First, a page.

Diet in Puberty Affects Hormone Levels
Could Low-Fat Eating by Teens Lower Breast Cancer Risk?
Jan. 14, 2003 -- Small changes in diet during puberty can have a big effect on levels of estrogen and other hormones that have been implicated in boosting breast cancer risk in women, raising hope that girls may be able to eat their way to a lower risk decades later.
And it doesn't appear to take much. Years of consuming just slightly less saturated and total fat calories than today's typical "heart-healthy" recommendations helped slash some hormone levels in teenaged girls by as much as 50%, according to a new study. In adults, elevated levels of these hormones are associated with an increased breast cancer risk.
"The real take-home message of this study is indeed, the quality of diet during puberty seems to have some sort of influence on hormones," says researcher and study author Linda Van Horn, PhD, RD, professor of preventive medicine at Northwestern University's Feinberg School of Medicine. "Whether that will translate to breast cancer prevention down the road, we don't know. But it's long been suspected that diet surrounding the time of puberty might influence breast tissue development."
Her study, reported in the Jan. 15 issue of the Journal of the National Cancer Institute, is actually a secondary finding from the ongoing Dietary Intervention Study in Children (DISC), a federally-funded trial that began in 1987 to test the efficacy and safety of cholesterol-lowering diets in young children.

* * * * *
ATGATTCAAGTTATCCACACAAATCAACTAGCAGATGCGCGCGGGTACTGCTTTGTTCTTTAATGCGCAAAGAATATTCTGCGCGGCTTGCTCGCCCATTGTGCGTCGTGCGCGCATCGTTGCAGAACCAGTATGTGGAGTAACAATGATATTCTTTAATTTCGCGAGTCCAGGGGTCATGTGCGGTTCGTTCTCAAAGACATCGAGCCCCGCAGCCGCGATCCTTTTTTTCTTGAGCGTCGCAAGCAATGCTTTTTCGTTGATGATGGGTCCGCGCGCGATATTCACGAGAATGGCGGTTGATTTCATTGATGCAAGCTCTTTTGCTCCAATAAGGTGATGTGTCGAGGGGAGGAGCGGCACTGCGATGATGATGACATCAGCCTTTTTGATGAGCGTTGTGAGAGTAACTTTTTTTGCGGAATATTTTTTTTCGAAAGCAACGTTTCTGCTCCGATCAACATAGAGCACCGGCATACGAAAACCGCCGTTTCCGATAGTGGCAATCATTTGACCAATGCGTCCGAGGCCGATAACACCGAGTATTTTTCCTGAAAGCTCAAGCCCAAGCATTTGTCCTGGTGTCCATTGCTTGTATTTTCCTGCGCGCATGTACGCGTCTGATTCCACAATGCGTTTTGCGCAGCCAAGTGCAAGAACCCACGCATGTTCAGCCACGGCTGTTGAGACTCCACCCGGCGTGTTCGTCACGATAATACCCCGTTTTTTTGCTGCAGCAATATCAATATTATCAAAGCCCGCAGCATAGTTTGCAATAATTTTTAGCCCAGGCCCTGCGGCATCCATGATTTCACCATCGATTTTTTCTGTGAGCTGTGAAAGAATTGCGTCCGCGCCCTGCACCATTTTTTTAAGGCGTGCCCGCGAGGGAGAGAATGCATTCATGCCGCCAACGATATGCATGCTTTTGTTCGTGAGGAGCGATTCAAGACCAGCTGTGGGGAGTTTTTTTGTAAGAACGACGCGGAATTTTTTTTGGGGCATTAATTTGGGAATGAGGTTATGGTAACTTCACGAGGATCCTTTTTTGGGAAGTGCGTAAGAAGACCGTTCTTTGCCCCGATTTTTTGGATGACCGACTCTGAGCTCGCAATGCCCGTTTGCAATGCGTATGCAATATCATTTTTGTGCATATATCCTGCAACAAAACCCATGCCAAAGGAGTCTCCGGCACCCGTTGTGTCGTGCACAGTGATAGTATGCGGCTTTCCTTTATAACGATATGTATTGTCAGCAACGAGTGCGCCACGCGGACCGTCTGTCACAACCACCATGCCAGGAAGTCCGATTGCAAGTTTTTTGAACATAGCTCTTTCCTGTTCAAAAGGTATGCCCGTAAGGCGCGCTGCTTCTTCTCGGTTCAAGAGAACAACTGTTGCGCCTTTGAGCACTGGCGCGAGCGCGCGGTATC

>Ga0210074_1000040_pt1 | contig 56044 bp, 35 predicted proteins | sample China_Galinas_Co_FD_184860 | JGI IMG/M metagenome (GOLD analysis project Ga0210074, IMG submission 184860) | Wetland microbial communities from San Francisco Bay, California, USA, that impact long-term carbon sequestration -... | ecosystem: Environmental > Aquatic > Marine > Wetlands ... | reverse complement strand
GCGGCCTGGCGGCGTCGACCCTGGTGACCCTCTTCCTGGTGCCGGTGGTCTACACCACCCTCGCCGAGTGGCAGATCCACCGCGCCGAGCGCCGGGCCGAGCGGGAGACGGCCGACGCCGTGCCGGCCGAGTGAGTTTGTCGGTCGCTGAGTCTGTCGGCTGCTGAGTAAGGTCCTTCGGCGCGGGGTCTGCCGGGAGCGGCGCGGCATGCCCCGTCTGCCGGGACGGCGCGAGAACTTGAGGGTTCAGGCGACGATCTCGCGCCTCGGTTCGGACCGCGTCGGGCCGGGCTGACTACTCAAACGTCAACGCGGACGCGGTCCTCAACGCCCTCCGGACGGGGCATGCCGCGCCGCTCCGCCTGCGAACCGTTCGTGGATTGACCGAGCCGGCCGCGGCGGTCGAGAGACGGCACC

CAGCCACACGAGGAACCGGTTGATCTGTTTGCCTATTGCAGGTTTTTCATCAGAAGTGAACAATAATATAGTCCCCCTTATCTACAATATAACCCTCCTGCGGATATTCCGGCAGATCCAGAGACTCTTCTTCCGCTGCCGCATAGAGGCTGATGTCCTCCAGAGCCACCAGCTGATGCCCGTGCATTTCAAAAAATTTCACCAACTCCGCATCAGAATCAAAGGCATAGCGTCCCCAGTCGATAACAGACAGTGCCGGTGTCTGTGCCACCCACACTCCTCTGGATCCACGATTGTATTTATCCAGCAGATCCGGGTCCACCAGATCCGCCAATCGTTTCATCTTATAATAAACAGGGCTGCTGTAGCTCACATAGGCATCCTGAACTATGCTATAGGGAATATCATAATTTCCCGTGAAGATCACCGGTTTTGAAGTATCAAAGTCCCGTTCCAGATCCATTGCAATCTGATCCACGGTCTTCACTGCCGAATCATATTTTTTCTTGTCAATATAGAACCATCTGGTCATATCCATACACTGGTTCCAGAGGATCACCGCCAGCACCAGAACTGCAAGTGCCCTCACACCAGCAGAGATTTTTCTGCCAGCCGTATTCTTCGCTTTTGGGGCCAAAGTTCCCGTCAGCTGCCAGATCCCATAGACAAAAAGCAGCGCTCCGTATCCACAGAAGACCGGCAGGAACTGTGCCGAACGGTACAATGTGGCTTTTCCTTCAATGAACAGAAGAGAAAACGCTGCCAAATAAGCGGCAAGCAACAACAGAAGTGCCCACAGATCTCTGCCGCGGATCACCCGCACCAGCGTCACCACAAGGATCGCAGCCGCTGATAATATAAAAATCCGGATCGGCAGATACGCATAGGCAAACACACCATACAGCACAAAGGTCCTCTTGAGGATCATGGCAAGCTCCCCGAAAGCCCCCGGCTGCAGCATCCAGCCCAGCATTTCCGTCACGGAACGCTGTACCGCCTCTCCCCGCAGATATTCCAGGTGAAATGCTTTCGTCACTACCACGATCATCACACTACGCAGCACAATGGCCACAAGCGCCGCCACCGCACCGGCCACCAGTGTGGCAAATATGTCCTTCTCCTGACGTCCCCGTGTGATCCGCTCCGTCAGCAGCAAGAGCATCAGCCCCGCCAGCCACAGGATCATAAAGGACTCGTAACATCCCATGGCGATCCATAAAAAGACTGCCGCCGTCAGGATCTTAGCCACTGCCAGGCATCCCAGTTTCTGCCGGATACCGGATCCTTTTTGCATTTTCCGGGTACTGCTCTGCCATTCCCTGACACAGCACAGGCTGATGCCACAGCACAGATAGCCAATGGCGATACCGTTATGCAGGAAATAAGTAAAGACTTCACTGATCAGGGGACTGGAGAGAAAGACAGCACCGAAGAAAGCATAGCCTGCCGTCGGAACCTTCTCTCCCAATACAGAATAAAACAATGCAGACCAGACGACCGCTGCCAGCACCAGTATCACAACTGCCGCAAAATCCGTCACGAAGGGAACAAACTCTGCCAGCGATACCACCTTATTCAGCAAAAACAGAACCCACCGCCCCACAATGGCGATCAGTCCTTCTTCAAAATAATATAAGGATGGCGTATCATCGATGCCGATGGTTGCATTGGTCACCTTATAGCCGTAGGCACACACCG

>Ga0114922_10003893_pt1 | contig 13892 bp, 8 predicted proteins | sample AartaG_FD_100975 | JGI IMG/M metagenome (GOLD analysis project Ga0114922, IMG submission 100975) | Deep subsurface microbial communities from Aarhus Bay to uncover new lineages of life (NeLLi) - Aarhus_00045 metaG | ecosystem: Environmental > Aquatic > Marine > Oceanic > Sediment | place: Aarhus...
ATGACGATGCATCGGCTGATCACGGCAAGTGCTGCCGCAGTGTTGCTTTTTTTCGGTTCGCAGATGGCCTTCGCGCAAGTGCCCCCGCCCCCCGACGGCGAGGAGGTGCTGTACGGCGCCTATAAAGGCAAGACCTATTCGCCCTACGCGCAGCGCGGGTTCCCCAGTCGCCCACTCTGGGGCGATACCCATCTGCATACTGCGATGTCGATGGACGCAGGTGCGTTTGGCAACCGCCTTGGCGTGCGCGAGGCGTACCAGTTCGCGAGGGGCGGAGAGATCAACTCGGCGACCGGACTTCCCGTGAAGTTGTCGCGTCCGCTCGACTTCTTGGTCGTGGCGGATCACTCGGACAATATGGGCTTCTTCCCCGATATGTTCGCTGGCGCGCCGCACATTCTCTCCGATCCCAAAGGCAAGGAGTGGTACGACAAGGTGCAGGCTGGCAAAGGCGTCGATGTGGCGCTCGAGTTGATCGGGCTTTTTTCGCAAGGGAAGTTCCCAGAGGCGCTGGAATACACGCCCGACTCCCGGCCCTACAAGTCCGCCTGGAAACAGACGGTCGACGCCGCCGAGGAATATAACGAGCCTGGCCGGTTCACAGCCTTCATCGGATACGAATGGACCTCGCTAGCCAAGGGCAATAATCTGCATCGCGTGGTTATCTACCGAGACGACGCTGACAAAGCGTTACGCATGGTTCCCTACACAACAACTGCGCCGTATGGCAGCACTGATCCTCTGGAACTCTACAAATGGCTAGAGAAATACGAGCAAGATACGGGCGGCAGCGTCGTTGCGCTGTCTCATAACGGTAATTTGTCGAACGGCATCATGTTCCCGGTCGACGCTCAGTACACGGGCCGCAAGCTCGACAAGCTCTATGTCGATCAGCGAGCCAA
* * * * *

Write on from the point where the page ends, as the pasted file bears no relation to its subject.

"When DISC began, the idea of putting growing children -- even those with high cholesterol -- on a so-called 'low-fat' diet was quite controversial," Van Horn tells WebMD. "The popular notion was that it would hurt their growth."
DISC monitored hundreds of boys and girls with high LDL "bad" cholesterol levels from the time they were 8 to 10 to their late teens. All the kids were of normal weight. The researchers placed the girls on an eating plan that limited total fat intake to about 28% percent,, with about 8% from saturated fat (the kind that increases LDL "bad" cholesterol), and the rest from unsaturated fats. Cholesterol was limited to 75 mg for every 1,000 calories consumed. Another group of girls and their families were given written material on nutrition recommended by the American Heart Association.
Today, most Americans are urged by the American Dietetic Association and the American Heart Association to follow a diet similar the DISC plan -- with no more than 30% of total calories coming from all fat sources and no more than 10% from saturated fats.
"While we were studying all these boys and girls to see how diet affected their cholesterol, we decided to take some extra blood for hormone assays to see if diet might also influence hormonal changes," says Victor Stevens, PhD, a psychologist also involved in the DISC study. "Then we called the girls up to get their menstrual cycle data."